HELP!!! what's the best place to learn ???

Discussion in 'General Electronics Chat' started by Lakim, Sep 21, 2010.

  1. Lakim

    Thread Starter New Member

    Sep 10, 2010
    Opinions please... Hi, I am getting a call today from Devry. I am ready to start their online course "electrical engineering technology program"
    I am interested in hardware design.
    Does anybody have an opinion on Devry's online program? (versus another college like Penn State's.) The Bachelor's degree doesn't come cheap and I would really appriciate some input from some of you out there before I make a decision. Are there any other schools online I should consider?
    Thanks, Mike.
  2. retched

    AAC Fanatic!

    Dec 5, 2009
    If you have the money, a Penn State degree will carry you farther than a Devry degree will.
    Also, many of the credits earned in Devry DO NOT transfer to other schools.

    So If you wanted to transfer to Penn State later to go for a Masters or PhD, They would require you to take the same classes over again. They do not recognize the credits earned at Devry.

    So you have to look a little farther into the future.

    If you are just trying to learn, than do Devry.

    But if you plan on using institutions other than Devry in the future, you need to do more research.
    Lakim likes this.
  3. marshallf3

    Well-Known Member

    Jul 26, 2010
    Millions of graduates from Devry and the multitude of equivalents, not nearly as many from the better Universities.

    It's kind of like comparing a trade school to a true 4 year college.
  4. Lakim

    Thread Starter New Member

    Sep 10, 2010
    Let's say that I just want to learn. Devry want's $70,000 for the bachelors degree. If I wanted Knowledge and not a title, where do I look? (to get the equivilent online teaching for less $$$.)
    On the other hand, it seems that many people are saying that, in the end, why not learn from somewhere that is a little more respected if I am to spend that much money and time. Then if I decide to get my masters later, I could have earned credits which are transferable.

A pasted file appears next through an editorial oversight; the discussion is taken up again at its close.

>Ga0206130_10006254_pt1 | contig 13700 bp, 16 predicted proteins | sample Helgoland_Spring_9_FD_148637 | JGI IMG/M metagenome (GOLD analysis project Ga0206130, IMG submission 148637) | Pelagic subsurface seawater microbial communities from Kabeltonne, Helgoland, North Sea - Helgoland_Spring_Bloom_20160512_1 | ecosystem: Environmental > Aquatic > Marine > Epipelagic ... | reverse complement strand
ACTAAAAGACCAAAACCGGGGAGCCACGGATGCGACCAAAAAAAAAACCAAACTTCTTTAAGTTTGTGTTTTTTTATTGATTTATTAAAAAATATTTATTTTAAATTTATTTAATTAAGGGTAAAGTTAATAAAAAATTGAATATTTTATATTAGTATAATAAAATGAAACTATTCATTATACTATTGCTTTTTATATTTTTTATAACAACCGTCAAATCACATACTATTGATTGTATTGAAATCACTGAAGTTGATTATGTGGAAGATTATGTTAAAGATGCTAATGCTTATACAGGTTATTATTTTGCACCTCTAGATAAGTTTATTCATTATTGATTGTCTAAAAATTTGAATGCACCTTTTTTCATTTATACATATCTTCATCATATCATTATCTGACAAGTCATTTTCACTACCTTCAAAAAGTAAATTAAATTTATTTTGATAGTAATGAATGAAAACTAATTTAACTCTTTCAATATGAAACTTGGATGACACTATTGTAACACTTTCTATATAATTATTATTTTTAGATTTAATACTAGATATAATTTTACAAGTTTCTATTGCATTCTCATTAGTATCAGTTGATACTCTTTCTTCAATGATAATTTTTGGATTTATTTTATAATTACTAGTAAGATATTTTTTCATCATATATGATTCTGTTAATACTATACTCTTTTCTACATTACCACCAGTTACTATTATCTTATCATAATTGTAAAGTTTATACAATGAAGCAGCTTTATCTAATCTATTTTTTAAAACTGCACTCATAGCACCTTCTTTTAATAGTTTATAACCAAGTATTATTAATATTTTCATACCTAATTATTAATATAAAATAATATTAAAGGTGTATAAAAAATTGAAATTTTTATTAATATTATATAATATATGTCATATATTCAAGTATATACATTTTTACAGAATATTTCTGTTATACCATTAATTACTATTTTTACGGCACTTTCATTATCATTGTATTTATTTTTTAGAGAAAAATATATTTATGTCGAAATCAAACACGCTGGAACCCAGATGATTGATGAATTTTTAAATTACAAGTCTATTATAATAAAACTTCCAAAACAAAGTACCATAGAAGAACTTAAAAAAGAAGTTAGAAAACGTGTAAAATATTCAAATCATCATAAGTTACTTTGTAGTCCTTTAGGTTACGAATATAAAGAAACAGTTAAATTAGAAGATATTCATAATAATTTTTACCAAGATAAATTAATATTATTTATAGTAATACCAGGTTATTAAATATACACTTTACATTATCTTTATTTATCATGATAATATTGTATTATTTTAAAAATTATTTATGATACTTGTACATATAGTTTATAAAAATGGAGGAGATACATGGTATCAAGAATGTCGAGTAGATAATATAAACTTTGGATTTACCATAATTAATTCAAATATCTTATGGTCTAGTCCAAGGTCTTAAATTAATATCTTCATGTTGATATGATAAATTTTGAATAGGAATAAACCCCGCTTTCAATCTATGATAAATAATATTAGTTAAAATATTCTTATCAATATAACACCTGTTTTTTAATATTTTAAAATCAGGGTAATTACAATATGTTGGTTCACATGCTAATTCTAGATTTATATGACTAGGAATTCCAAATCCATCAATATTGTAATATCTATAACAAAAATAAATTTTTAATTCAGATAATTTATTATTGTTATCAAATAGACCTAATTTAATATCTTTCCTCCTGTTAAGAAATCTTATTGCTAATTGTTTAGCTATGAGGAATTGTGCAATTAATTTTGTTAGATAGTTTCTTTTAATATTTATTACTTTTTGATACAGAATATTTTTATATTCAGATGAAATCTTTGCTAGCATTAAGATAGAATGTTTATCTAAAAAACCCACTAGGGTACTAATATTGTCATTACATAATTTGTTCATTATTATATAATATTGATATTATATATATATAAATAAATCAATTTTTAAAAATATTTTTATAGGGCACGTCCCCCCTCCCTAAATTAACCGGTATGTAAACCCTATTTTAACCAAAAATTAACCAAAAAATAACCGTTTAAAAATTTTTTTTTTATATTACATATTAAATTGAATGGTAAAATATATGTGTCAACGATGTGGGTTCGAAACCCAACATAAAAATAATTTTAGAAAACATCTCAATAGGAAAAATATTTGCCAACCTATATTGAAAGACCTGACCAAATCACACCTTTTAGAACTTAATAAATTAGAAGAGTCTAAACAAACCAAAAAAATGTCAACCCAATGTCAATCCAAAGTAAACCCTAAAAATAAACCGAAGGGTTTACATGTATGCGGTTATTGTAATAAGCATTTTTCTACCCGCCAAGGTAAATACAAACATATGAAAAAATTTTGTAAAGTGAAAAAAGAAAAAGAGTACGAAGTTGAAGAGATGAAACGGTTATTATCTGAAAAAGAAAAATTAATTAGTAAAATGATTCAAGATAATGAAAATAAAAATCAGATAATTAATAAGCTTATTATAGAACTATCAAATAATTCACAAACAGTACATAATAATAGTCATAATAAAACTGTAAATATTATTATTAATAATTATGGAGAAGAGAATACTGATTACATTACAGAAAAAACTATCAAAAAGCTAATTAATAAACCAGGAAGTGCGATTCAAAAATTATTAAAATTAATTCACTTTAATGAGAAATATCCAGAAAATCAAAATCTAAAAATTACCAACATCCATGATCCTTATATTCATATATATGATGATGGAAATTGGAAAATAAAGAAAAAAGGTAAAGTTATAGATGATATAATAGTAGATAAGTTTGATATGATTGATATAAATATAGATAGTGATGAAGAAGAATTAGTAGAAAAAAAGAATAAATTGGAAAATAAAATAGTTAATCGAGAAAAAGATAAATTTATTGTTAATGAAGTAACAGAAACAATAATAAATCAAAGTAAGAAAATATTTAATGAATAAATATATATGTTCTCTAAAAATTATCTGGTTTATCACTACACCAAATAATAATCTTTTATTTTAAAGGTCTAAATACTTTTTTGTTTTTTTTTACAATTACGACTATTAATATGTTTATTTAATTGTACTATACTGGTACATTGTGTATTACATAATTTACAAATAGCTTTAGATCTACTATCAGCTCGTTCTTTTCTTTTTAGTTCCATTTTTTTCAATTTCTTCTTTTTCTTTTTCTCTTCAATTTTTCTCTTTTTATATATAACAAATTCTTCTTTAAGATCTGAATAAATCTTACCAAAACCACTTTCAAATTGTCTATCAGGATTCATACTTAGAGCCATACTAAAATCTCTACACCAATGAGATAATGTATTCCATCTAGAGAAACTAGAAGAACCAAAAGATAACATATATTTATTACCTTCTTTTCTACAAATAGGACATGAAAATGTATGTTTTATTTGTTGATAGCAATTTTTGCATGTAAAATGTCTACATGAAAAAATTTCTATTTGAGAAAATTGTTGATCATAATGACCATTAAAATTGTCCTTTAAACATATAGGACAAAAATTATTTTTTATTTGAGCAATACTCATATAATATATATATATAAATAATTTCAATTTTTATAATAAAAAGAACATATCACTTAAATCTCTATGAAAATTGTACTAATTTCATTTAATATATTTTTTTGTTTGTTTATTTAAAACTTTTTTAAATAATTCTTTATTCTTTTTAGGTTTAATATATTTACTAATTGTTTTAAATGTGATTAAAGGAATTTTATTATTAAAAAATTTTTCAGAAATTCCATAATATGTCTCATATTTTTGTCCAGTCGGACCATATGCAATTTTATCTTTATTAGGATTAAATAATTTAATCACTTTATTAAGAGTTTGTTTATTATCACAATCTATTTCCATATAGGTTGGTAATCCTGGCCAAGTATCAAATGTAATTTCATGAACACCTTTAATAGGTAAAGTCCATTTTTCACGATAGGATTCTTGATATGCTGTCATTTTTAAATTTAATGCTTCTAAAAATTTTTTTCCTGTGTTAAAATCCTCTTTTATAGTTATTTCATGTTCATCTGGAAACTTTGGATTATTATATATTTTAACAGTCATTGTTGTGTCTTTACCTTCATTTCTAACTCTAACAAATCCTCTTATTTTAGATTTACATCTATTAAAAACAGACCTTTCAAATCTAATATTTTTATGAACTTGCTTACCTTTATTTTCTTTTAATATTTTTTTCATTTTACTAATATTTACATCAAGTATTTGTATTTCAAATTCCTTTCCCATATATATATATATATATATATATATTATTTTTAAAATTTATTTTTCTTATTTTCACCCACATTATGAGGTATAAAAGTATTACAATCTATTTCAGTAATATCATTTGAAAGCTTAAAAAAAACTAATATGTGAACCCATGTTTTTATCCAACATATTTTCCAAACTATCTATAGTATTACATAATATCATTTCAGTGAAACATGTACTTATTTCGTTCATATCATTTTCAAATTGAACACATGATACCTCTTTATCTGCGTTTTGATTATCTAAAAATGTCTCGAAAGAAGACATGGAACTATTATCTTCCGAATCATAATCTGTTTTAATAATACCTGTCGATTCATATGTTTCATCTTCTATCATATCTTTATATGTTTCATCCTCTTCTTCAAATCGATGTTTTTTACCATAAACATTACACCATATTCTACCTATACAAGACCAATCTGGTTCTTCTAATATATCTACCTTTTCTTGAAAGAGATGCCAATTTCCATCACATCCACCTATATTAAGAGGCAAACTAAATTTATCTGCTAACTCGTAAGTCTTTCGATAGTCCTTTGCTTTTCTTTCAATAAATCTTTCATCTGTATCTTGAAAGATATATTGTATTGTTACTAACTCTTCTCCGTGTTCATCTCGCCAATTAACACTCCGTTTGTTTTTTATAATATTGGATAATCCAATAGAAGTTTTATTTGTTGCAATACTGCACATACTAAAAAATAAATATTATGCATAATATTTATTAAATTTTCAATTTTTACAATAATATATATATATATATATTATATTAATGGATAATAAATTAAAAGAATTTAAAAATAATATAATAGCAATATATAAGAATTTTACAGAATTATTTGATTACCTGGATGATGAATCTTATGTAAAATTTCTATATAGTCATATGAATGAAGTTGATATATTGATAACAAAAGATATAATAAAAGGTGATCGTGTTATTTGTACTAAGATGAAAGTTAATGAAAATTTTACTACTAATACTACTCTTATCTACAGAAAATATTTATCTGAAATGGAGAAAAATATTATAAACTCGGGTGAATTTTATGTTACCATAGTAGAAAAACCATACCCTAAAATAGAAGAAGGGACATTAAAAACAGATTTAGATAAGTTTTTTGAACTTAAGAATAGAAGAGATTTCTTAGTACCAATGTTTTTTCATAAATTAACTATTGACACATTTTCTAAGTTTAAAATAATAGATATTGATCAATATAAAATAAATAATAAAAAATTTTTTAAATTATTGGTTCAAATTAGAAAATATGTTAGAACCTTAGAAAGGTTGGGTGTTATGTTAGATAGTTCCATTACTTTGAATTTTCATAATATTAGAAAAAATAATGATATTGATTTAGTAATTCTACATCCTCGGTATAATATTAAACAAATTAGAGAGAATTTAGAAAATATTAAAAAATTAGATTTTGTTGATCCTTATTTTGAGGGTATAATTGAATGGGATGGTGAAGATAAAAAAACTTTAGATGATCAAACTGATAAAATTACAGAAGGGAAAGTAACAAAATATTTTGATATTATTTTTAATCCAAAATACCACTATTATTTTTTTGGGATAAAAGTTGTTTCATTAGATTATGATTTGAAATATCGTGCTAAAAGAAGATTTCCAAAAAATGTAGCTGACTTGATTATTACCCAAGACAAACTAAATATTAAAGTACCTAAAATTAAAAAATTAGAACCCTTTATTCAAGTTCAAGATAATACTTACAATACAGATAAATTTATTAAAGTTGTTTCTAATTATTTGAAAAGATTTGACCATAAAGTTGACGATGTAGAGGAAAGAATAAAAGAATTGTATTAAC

So I guess... what online schools are good, but not as expensive (to just learn)?
    And what schools which offer online learning are a better choice to receive my bachelors degree, if I want it to be worth the paper it's printed on???
  5. Markd77

    Senior Member

    Sep 7, 2009
    You would get a lot of text books for $70000, and you could get yourself a whole electronics lab too.
  6. Rbeckett


    Sep 3, 2010
    For the sake of free education you can take an online course from the Madras School in India through You Tube and get an excellent 4 year degree level of education. The Professor is an accredited tenured individual who has published over 100 one hour lectures to You Tube under the name NPtelhrd (spelling), If you search basic electronics on youtube it will pop right up and is extremely complete. He is a little difficult to understand due to his accent, but I am from the southern US so I am probably hard to understand too. Worth a look, especially for free. There is also a book available from the US Navy that covers the entire electronics training program that is free and available under the name of NEETS. Two free programs that compliment the info that is available on this site for free also. If you apply yourself, the info is available for free and is capable of training you to a very high degree of technical proficiency.
  7. jpanhalt


    Jan 18, 2008
    $70,000 for an almost worthless online degree. You must be kidding. That is not even a question. If you live north of Duluth, then you may need to go a little south. The heat is not too bad. :D There are lots of options. What about the University of Minnesota?


    Here's a link to the UMD tuition:
    Per year is less than $10K. It is a recognized university and credits are transferable.
    Last edited: Sep 22, 2010
  8. retched

    AAC Fanatic!

    Dec 5, 2009
    The school of retched is opening soon. If you enroll today, you can get a BS degree in Eel Engineering and we will throw in a mouse pad and a LED keychain for $60,000.

    Cant beat that.

    If I were you, and you want to learn electronics, I would start right here. AAC.
    All About Circuits.

    There is an EBook, Videos, Worksheets, Experiments, and this forum which can help you when you get stuck.

    This way, you learn at your OWN SPEED.

    The biggest problems with institutionalized education is rate.

    If you learn faster than the class is taught, you get bored and daydream and do poorly.

    If you learn slower than the class is taught, you fall behind, feel overwhelmed and do poorly.

    Self-education is where its at. You learn at your own pace. If your good, you might soak in 2 years of "schooling" in a few months.